Burke and Wills
Matthew Zeremes, Oliver Torr / Discovery
At first bringing to mind the master-shot deadpan of early Jim Jarmusch, Oliver Torr and Matthew Zeremes’s offbeat film, directed for a pittance and starring its writer-directors, begins as a slight comedy about two very different people: Wills (Torr) is a wide-eyed, talkative moocher who moves in with the subdued, morose Burke (Zeremes), and it’s initially quite fun watching this hilariously mismatched duo bounce off one another. Things get a lot darker, however. Burke’s reserve begins to turn corrosive and alarming, even as the perpetually optimistic Wills reveals himself to be more of a go-getter than previously imagined. Soon, Burke and Wills starts to feel less like a story and more like a laboratory experiment, and watching these two personalities interact goes from being a comic experience to one far more troubling, almost voyeuristic. Appropriately, the film’s style changes as well, gradually shifting from slyly observatory static shots to uncomfortable close-ups, handheld shots, and elliptical cutting. The resulting work is one of the oddest, most perplexing birds at Tribeca, a trifle that leaves its viewer scarred. Despite a melodramatic ending and some awkward moments, Zeremes and Torr’s assured, complex film demands to be seen.—B.E.
The Cats of Mirikitani
Linda Hattendorf / NY, NY Documentary Feature
How refreshing it is to see a documentary nowadays that doesn’t announce from its opening frames exactly where it’s headed and how it’s going to get there. Linda Hattendorf’s film begins with images of a curious, elderly homeless Japanese artist known as Jimmy (real name: Tsutomu Mirikitani) living on the streets of New York in 2001, selling elegant pictures of, among other things, cats. The filmmaker strikes up a friendship with the man, who it turns out was born in Sacramento in 1920 and raised in Hiroshima. Mirikitani returned to the US as a bright-eyed teen aspiring to become an artist, only to wind up interned with other Japanese-Americans during WWII. Along the way, most of his clan back home was wiped out by the atomic bomb. When September 11 hits and covers downtown Manhattan in a toxic cloud, Hattendorf takes the man in. As images of racist backlash and smart bombs once again flit by on the television inside the small apartment, this unlikely new houseguest begins to relive his painful past. To her credit, Hattendorf allows us to experience Mirikitani much as she did—watching the old fears creep across his face, hearing his bitter rants against the U.S., and then, slowly, delving into this sad, brilliant man’s history. As Hattendorf encourages Mirikitani to revisit his tragic past, she also helps him to integrate back into the society against which he has waged mental war for most of his life. The result is a profoundly gripping film, with a cumulative impact that may well wipe you out.—B.E.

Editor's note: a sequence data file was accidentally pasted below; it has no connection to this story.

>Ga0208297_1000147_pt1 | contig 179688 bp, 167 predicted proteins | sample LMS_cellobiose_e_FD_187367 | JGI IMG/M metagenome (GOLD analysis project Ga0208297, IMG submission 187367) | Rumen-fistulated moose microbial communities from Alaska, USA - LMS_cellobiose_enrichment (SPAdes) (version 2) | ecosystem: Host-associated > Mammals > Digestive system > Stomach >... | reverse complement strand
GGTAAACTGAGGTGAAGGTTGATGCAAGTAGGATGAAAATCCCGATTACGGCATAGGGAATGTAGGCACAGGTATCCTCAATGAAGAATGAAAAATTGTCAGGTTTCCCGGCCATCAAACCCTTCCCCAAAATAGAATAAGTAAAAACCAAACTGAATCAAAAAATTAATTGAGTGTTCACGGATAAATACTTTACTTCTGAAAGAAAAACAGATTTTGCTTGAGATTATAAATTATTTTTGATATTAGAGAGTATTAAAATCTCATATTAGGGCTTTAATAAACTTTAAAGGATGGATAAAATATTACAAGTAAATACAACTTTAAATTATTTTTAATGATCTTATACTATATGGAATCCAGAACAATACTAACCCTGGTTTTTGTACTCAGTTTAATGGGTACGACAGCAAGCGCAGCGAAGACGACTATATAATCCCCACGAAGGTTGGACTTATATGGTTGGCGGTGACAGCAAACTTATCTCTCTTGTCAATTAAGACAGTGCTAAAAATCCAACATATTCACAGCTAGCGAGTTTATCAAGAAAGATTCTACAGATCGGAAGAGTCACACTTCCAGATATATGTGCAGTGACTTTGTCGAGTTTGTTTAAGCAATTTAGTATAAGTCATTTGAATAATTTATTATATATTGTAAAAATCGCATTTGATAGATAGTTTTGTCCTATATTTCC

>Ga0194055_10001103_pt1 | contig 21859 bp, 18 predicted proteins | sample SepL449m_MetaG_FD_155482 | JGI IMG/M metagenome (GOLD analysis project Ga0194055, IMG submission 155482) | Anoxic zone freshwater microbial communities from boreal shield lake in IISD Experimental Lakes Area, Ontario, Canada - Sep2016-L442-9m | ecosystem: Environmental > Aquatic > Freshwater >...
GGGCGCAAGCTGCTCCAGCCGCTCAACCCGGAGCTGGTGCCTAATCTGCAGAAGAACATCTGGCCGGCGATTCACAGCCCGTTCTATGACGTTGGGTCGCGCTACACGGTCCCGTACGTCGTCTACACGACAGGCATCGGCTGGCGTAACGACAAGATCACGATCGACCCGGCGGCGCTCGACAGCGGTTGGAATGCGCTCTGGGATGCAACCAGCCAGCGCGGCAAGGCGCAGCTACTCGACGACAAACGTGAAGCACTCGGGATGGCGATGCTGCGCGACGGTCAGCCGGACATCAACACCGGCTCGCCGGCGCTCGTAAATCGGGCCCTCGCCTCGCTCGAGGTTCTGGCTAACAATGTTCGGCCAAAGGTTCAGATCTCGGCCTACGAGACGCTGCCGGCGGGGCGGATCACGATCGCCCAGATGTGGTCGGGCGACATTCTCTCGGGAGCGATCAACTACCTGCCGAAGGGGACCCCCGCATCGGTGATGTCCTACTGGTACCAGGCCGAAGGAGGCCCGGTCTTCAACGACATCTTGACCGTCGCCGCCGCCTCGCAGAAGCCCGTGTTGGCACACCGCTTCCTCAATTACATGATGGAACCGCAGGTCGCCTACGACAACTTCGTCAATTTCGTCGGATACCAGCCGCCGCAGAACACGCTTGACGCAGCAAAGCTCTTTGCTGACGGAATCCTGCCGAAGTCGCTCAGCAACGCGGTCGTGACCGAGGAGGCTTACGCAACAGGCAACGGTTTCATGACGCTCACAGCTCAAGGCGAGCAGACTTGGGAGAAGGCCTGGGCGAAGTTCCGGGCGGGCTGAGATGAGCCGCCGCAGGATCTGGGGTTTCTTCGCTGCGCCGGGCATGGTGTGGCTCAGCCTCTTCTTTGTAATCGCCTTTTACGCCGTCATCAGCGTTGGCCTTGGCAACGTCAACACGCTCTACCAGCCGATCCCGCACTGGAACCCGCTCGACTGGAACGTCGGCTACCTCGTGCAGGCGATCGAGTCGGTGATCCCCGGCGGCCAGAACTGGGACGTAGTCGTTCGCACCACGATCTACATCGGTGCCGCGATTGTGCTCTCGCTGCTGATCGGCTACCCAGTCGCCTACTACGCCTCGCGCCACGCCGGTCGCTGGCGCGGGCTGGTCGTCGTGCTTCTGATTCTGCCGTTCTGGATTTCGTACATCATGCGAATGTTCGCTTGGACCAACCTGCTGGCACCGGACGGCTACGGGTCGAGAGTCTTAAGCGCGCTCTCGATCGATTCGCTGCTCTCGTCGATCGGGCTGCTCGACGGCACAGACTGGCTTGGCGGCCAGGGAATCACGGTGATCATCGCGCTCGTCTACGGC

Jeff Renfroe / Discovery
Civic Duty grinds its way into the most predictable and irritating plot twist I’ve seen at this year’s festival—one of those that triggers an audible sigh of disgust from even the press audience. But before that, Jeff Renfroe’s film stirs up some timely anxieties, including the War on Terror, racial profiling, and downsizing, as Six Feet Under’s Peter Krause plays a paranoiac accountant who gets downsized and then begins to suspect that his neighbor is a terrorist. The few early scenes tracking Krause as he stalks his neighbor generate eerie, if often comical suspense, but soon the screechy horror soundtrack and too literal TV newscasts (oil prices, war in Iraq, terrorist attacks) begin to wear thin. Pretty soon, that terrible cliché—a hostage crisis with a gun held against the temple of a helpless man—is the only thing holding your interest, as the director unconvincingly explores a series of red herrings and reversals. (If Krause weren’t such a strong actor, the film would collapse from the start.) It’s oddly frustrating, not just because of the groaner, how-low-can-you-go twist, but also because you feel the double frustration of being exploited and instructed at the same time.—L.H.
Billy Corben / Midnight
Most of this festival’s documentaries are earnest and eager, which is probably why the fest’s most amoral documentary seems like such fun. Billy Corben’s often hilarious, exuberant documentary practically celebrates the bloodbath that was Miami’s cocaine heyday, while delivering more solid reporting and facts than most of its sober competitors. Scored with a bumping soundtrack from a Miami Vice TV veteran, the story is told partly by former detectives and prosecutors but mostly from the perspective of the guys who profited from the crime: ex-cons, murderers, drug dealers, and transporters who brag like gangster-movie bad guys. Corben nails his history with vintage footage, death counts, and headline busts, while the crooks relish the good, bad ol‘ days with often absurd anecdotes, and the mob mother Griselda Blanco emerges as a bloodthirsty crime boss who would put Tony Soprano to shame. Sure, the bombast is extreme, and, yes, it spends more time on tall tales than impact reports, but this vigorous, energetic doc captures the allure of a business that has never thrived on subtlety.—L.H.